Flooding in Thailand Causes Travel Medicine WorriesPosted by in Travel Medicine
The recent flooding in Thailand could cause a dengue fever epidemic in the country, which is cause for worry among locals, travelers, and travel medicine professionals. As a result, UNICEF (the children’s fund of the United Nations) and the Save the Children charity have pledged $300,000 for disease prevention.
Twenty thousand mosquito nets will be sent to the country, which have been treated with insecticides that are effective against mosquitoes. $102,000 will be spent to create temporary shelters for people who have been flooded out of their homes. These shelters will include recreational facilities for children. Trained counselors, volunteers, teachers, and social workers will be on staff at the shelters.
Twenty thousand pamphlets will also be distributed to educate people about how to prevent infectious diseases and how to protect children in flood conditions. The instructions will include hygiene recommendations and ways to avoid injuries in emergency situations.
Worst Floods in Decades
During the monsoon season in Thailand, flooding is not unusual, but this year has brought the worst floods since the 1960s. Nearly 400 people have died so far, and the rains have not subsided. The flooding has recently reached the capital city of Bangkok, bringing the total number of people affected by the rains to more than two million.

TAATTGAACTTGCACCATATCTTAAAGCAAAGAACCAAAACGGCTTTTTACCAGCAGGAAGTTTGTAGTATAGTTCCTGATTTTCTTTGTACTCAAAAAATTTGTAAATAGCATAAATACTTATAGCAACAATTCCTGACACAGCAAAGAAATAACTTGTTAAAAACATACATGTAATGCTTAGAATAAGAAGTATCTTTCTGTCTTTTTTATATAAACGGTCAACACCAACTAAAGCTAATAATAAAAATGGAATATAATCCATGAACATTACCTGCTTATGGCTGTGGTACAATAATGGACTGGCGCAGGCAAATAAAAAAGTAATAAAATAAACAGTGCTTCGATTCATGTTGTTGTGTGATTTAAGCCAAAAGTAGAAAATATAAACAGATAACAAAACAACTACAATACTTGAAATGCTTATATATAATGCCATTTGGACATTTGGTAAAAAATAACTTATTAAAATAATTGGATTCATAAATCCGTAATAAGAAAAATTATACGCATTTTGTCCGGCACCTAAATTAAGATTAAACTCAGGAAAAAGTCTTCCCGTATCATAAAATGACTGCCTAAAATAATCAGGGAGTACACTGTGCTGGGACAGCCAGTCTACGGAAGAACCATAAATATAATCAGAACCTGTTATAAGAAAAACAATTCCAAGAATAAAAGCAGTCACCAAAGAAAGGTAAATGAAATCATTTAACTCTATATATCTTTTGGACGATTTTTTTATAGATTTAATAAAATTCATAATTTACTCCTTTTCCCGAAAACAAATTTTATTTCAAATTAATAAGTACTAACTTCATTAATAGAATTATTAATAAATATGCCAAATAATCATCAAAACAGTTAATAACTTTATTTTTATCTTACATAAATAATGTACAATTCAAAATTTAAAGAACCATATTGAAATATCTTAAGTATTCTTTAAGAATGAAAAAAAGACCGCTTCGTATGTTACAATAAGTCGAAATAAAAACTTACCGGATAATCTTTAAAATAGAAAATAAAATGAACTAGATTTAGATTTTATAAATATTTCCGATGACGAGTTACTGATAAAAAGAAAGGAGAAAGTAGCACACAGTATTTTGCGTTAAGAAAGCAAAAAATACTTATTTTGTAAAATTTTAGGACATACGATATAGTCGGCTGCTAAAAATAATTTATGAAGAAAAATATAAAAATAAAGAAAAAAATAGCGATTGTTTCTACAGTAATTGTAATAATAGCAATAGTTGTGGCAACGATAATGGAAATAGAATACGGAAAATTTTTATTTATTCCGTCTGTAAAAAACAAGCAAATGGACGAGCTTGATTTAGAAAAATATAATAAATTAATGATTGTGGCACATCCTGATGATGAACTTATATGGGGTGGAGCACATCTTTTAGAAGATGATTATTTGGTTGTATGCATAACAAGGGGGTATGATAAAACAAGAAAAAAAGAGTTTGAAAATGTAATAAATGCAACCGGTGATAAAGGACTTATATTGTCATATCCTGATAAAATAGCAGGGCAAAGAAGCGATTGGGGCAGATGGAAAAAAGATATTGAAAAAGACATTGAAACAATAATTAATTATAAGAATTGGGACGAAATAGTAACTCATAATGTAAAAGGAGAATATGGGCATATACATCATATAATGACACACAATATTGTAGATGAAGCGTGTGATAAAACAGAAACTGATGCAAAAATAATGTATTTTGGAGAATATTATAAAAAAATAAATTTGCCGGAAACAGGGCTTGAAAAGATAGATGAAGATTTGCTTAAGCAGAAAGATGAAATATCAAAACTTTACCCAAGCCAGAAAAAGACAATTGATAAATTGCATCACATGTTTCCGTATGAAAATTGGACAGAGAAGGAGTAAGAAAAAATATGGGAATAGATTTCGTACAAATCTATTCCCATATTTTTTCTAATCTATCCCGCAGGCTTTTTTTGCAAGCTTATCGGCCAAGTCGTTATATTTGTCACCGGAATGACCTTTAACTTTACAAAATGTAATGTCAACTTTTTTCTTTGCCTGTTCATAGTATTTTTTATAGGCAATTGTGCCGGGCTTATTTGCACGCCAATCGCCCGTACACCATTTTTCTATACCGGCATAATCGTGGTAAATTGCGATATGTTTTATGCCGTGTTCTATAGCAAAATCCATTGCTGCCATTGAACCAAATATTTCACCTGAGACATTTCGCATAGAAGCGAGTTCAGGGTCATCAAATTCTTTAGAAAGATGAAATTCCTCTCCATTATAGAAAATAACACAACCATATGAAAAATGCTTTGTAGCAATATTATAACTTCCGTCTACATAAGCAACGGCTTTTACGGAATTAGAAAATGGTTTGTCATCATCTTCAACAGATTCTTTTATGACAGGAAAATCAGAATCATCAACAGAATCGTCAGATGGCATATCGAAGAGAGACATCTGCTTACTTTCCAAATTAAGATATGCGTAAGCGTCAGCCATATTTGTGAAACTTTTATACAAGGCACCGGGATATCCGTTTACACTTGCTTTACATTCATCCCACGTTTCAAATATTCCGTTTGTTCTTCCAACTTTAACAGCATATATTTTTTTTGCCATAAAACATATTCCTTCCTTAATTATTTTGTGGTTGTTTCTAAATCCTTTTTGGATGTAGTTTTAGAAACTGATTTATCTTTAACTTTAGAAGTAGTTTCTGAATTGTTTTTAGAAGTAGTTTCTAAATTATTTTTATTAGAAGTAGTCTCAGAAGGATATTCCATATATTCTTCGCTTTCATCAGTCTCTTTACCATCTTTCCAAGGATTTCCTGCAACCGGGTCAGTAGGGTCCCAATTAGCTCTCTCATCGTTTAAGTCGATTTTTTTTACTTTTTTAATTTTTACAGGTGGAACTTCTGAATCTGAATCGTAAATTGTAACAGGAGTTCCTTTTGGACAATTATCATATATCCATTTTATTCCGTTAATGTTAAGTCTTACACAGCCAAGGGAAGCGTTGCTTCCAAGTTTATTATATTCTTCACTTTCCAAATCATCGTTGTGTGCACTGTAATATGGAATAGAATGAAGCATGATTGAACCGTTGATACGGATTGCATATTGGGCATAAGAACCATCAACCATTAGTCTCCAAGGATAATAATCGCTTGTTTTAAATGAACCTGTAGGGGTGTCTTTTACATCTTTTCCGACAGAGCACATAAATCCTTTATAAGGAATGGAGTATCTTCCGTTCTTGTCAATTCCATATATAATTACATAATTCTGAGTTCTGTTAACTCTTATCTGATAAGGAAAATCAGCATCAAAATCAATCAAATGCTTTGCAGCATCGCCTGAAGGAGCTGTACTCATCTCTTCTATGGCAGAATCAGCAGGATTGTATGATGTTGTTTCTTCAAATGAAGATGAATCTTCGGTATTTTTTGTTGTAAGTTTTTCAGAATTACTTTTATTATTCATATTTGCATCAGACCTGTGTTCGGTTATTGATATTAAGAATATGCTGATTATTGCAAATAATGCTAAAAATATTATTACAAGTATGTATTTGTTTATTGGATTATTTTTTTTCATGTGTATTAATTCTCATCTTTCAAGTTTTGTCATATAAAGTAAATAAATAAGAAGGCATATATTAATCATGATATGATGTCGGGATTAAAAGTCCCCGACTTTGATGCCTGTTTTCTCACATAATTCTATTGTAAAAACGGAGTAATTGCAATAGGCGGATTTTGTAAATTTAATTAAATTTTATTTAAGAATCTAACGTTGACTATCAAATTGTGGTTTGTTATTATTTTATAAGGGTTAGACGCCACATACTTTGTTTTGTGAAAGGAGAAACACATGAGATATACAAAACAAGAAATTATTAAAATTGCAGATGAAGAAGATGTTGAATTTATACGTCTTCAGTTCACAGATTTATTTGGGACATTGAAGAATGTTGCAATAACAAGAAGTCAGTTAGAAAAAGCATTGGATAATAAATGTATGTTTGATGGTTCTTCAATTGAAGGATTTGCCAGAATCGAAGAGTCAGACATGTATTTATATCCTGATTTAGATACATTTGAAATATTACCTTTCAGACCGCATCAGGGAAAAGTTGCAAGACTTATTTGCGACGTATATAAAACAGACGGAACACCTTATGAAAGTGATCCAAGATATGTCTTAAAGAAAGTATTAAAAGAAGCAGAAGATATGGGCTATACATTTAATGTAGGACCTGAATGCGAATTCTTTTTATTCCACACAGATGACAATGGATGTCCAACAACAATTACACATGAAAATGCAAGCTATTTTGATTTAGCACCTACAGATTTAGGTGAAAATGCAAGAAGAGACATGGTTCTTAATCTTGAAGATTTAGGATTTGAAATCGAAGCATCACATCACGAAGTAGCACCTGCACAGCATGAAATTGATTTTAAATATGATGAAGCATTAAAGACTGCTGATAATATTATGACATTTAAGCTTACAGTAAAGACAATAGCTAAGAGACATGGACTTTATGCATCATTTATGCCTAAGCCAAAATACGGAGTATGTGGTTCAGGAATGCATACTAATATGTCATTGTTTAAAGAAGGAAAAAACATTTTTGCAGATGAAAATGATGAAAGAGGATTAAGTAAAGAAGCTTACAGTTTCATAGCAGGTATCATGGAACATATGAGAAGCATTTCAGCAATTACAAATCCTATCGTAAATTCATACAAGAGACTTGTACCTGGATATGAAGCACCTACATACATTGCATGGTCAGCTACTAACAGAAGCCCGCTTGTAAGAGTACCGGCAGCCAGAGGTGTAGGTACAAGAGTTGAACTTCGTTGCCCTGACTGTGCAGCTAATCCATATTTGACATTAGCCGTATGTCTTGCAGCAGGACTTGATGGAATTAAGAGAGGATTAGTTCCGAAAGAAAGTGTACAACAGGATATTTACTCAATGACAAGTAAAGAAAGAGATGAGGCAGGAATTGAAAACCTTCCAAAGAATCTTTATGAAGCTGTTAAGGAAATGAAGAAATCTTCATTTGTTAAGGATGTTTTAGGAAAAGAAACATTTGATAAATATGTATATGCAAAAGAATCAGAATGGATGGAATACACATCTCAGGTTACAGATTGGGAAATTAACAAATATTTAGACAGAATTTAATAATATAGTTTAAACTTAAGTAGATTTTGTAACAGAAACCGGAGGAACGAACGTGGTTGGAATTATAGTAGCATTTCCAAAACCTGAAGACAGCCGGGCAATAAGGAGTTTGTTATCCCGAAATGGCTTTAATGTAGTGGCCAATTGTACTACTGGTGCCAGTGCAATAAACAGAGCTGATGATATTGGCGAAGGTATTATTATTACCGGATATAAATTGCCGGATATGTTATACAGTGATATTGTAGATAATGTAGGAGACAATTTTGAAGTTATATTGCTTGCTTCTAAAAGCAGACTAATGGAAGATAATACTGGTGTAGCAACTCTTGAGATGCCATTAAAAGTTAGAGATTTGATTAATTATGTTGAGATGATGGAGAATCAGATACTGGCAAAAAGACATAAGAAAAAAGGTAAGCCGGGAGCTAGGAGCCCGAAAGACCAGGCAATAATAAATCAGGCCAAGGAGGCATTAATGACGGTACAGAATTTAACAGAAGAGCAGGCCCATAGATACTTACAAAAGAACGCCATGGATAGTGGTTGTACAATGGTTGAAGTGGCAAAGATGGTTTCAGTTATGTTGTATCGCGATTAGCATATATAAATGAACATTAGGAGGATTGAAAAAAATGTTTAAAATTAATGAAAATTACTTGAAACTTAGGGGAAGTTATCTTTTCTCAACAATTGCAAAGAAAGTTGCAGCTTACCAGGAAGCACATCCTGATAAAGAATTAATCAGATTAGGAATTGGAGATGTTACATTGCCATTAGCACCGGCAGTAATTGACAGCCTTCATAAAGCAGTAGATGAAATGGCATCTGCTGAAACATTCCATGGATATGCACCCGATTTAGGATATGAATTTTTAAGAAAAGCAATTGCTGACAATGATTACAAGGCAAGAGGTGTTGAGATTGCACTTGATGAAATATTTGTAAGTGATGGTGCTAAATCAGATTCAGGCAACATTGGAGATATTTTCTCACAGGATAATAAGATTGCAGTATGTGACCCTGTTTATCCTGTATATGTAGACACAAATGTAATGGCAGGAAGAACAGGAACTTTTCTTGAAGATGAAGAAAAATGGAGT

While the mosquito nets will not affect travelers, travel medicine and infectious disease physicians have cautioned visitors to Thailand about the risks of contracting mosquito-borne infections. Currently, there are no travel medicine vaccines or medications that can prevent dengue fever infection. Therefore, it is important that travelers in Thailand avoid being bitten by mosquitoes, if at all possible. The nets and shelters provided by UNICEF and Save the Children will hopefully cut down on infections among local Thais affected by the floods.
Mosquitoes that carry this disease are already abundant in Thailand and will breed more prolifically as a result of the floods.
What is Dengue Fever?
Dengue fever is a tropical virus that is transmitted by certain species of mosquito. It is prevalent in more than 110 countries, especially in parts of Africa and Asia. While the disease is often not life-threatening, children are particularly vulnerable to it. The symptoms include fever, headache, muscular pain, and a measles-like skin rash. Vomiting and diarrhea are also occasional symptoms, especially in children.
There are more incidences of dengue fever worldwide today than 50 years ago. Travelers who develop a fever within two weeks of returning home should seek assistance from a physician specializing in travel medicine in New Jersey or wherever they reside. If the fever does not commence until two weeks after the possibility of infection, it is probably not dengue fever.
You can follow any responses to this entry through the RSS 2.0 Both comments and pings are currently closed.